By taking the literary traveler on seven preplanned tours—through the Delta, along Highway 61, to the heart of Faulkner’s Yoknapatawpha Country, to sites near Interstate 55 and the Natchez Trace, to the piney woods of East and South Mississippi, and along the sun-struck Gulf Coast—this book captures the phenomenal abundance and diversity of Mississippi literature.

More than a guidebook, the book also gives explicit directions to writers’ homes and other literary sites. It includes capsule biographies and well over a hundred photographs of writers, their residences, and their literary environments.

“This book is intended to be a helpful guide for travelers who want to see homes and other sites,” the authors write in their preface. “With well over a hundred pictures, it is also designed for the armchair tourist.”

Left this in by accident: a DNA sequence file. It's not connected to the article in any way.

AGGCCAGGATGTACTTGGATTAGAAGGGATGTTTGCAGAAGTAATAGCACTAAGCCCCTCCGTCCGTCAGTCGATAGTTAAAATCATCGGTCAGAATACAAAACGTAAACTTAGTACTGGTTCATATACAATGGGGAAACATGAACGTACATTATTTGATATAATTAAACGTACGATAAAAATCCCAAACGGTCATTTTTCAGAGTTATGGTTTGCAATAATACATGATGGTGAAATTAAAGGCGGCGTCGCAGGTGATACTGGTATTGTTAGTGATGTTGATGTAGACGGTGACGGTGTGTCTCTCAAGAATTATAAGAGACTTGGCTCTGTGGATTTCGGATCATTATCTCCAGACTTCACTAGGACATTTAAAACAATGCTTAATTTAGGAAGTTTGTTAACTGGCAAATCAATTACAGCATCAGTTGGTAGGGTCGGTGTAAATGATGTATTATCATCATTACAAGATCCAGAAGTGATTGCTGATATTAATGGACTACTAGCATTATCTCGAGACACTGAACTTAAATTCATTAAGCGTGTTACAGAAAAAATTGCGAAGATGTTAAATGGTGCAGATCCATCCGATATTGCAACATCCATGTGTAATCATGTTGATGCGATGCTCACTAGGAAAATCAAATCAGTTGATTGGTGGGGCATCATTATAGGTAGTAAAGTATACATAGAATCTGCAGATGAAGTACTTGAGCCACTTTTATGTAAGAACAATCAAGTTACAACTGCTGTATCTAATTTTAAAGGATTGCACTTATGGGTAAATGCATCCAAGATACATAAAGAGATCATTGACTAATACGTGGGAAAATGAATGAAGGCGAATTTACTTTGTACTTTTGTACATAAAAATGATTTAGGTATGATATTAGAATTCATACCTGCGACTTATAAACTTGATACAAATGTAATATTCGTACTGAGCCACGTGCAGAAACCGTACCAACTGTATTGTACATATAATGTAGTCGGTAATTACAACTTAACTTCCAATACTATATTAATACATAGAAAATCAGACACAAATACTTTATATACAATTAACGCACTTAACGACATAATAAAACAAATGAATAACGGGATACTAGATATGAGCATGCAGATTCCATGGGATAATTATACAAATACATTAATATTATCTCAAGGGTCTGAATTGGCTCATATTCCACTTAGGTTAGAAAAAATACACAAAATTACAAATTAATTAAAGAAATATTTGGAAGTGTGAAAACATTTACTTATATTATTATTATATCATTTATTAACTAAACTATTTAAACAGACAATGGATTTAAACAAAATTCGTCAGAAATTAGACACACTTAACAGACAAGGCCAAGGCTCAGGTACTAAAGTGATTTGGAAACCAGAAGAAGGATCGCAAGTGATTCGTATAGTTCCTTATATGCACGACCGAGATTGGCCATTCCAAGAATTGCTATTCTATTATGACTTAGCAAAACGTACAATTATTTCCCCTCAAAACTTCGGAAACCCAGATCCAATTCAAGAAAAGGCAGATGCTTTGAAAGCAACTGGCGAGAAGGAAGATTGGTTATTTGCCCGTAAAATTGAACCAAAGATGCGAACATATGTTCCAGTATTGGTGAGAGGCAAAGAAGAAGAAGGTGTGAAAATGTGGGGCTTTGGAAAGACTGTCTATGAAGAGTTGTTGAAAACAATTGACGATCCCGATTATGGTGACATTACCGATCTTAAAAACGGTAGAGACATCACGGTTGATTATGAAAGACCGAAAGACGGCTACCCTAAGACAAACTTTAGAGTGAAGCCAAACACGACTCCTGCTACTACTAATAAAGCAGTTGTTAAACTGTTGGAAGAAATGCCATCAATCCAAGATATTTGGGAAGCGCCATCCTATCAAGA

The sheer number of writers discovered, recovered, and claimed by Mississippi will astonish travelers both from within and from without the state. Authors include not only such major figures in the pantheon of American literature as Faulkner, Welty, Tennessee Williams, and Richard Wright but also reclaim the less well-known.

As the locations bring to life the connection of ordinary rituals with the stuff of fiction, poetry, and memoir, these hands-on tours make evident the special cross-pollination of writer and community in Mississippi.

Patti Carr Black is the author of Art in Mississippi, 1720- 1980 and The Southern Writers Quiz Book (both published by the University Press of Mississippi). Marion Barnwell, a fiction writer and an assistant professor of English at Delta State University, compiled and edited A Place Called Mississippi (published by the University Press of Mississippi).